He went on to quote Derrick May, the DJ credited with being an originating influence in techno, on the Festival: “No one can explain it.”
I was reassured to be in good company with my inability to describe what it’s like to experience Movement.
Because Wes tells me that May went on to say, “It’s just an enormous opportunity for an amazing experience that you will never forget. If I had to describe it, it’s the best day in the world.”
Then Wes went on to explain to me, “There’s something to be said about a city that can embrace techno and electronic music the way Detroit does. Even the mayor officially declares the time frame as ‘Detroit Techno Week.’ Movement isn’t just at Hart Plaza, it is city-wide. Nearly every bar in the city hires local DJs in support of the electronic music pulse that is generated by the festival. The local clubs keep the vibe going when the festival shuts down for the evening, sometimes until the festival starts up the next day at noon, by hosting some of the most talked about after-parties in the world.”
And he’s right. Movement isn’t just about the music. The energy of the city and the enthusiasm surrounding it permeates the whole of Downtown. Actually, it spreads a lot further than that, ignoring national and spatial boundaries.
Wes’s wife, Andi is one of my best friends, and also lived in Detroit for years. But before that, she lived in Tokyo, Cancun and London—after leaving Budapest, Hungary, where she was born and raised.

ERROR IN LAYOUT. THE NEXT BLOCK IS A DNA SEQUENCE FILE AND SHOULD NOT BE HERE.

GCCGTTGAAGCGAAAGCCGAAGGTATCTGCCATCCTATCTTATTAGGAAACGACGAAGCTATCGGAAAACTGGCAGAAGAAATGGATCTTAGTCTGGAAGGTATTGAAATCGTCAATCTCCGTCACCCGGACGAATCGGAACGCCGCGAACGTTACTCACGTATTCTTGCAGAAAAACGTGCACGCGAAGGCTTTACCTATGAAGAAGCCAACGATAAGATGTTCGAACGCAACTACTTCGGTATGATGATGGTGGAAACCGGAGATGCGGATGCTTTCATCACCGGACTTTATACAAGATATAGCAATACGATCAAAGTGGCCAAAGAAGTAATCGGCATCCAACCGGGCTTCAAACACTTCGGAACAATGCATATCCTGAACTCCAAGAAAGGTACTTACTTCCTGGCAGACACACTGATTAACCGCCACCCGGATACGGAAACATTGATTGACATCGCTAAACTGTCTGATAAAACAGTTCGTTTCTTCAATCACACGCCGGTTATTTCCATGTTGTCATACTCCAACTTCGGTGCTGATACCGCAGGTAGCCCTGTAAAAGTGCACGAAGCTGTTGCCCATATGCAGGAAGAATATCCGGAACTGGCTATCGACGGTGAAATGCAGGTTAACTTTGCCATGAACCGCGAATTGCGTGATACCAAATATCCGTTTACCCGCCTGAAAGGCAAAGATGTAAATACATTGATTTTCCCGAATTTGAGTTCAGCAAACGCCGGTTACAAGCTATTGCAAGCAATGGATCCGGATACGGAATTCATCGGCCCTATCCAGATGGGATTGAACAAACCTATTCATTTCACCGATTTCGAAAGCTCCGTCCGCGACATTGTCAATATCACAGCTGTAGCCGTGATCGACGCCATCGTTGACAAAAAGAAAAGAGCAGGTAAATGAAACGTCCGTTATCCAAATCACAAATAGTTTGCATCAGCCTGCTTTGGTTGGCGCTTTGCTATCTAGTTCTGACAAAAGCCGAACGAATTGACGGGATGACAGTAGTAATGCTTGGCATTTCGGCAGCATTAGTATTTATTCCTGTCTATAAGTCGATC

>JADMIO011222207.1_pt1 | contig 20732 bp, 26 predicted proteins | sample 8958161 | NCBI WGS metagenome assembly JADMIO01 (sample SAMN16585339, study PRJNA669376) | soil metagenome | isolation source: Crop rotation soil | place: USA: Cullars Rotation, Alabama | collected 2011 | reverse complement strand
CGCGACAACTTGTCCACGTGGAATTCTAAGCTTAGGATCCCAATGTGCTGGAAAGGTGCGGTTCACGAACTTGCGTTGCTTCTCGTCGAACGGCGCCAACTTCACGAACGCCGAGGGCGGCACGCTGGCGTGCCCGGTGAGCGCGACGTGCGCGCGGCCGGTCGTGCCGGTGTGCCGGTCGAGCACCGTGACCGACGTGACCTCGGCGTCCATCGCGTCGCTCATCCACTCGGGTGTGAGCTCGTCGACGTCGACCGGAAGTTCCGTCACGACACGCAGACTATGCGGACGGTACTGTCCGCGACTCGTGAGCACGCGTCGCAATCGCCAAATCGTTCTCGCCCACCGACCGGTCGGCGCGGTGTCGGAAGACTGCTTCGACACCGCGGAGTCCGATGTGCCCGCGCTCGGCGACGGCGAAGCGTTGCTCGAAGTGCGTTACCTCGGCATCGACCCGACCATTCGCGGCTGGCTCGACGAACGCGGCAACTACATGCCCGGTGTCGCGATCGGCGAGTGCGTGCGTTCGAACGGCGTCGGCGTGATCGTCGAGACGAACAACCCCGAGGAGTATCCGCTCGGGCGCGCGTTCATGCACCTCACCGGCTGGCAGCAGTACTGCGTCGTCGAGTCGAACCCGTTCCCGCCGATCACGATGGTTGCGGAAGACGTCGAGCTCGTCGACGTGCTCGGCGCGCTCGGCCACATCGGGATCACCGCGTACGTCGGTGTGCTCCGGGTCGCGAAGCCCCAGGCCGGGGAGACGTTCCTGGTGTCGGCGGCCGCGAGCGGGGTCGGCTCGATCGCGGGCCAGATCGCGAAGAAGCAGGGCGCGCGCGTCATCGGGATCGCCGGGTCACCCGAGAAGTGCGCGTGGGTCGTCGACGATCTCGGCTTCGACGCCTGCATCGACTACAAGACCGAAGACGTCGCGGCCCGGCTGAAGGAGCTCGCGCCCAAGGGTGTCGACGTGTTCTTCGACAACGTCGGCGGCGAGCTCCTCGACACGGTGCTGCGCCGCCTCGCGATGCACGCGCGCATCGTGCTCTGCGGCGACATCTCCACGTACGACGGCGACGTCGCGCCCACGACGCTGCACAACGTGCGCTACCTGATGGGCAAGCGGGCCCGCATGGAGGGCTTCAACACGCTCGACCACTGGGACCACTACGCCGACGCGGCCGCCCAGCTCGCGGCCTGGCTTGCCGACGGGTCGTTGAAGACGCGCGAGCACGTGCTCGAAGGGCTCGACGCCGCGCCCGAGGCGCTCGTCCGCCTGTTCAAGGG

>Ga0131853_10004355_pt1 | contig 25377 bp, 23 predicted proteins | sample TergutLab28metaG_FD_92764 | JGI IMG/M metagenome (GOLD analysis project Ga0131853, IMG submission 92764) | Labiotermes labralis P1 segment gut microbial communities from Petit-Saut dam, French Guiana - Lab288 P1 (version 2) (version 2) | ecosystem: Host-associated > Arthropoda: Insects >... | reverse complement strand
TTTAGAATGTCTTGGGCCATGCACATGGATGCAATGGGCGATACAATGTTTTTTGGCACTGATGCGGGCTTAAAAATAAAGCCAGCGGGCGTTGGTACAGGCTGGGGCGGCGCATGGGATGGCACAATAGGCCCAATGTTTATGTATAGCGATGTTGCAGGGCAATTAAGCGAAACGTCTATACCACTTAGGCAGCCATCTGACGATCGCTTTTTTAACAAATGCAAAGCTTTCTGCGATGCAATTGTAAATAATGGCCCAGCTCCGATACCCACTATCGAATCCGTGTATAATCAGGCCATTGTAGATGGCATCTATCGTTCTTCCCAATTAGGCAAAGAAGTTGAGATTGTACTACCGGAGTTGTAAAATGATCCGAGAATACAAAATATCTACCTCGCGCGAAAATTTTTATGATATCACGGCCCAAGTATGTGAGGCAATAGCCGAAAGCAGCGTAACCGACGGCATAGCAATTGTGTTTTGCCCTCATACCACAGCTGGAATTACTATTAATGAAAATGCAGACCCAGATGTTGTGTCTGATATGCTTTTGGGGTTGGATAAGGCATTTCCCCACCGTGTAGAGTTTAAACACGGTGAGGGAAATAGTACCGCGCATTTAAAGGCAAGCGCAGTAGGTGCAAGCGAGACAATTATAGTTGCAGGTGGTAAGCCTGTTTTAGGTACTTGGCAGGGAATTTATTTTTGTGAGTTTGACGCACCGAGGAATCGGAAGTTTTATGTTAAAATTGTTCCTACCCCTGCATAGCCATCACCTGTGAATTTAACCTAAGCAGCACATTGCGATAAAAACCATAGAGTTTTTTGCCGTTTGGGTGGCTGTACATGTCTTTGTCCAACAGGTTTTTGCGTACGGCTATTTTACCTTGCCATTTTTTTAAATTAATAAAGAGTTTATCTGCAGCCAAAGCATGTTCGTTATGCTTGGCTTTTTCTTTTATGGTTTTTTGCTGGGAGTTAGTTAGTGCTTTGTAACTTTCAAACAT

When I asked her what she liked best about going to Movement every year, she told me it was “The feeling that I get when I first walk in—full of energy, excitement, anticipation, and knowing whatever my expectations are beforehand, it will go far beyond that….” And then she pointed out how great it was “Seeing the city come to life, with people from all over the planet coming here.”
Having lived all over the globe, Andi is no stranger to international music festivals, so her love for Movement isn’t because she’s a ‘local’ or lifetime Detroiter. It’s because, as she puts it, “The entire city embraces it. Sports bars play techno, restaurants serve techno. The whole city is the festival. This is what I’m looking forward to and what I miss most.”
She goes on to tell me about the reaction she gets from people when she tells them she and Wes are making the trek back to Michigan to go to Movement. “Everyone that knows the first thing about electronic music is in awe. There are no Movement ‘haters’ like with Coachella. It’s just people who love it and the people who haven’t experienced it yet.” And, as she points out about the people who haven’t experienced it yet, “We’re working on it.”
And she and Wes are—I mean aside from helping me out with the insider scoop on the Festival. They’re bringing friends from California who have never been here before with them when they return ‘home’ to Detroit.
So if you’re in that same group—one of those who ‘haven’t experienced it yet’—you should check out Movement, and Detroit, this weekend, so you can join the league ‘people who love it.’
Even if you don’t have tickets to the festival itself (say you’re going to the Tigers’ games), there are plenty of places to go and things to do during the weekend to get a ‘taste’ of festival while you’re Downtown.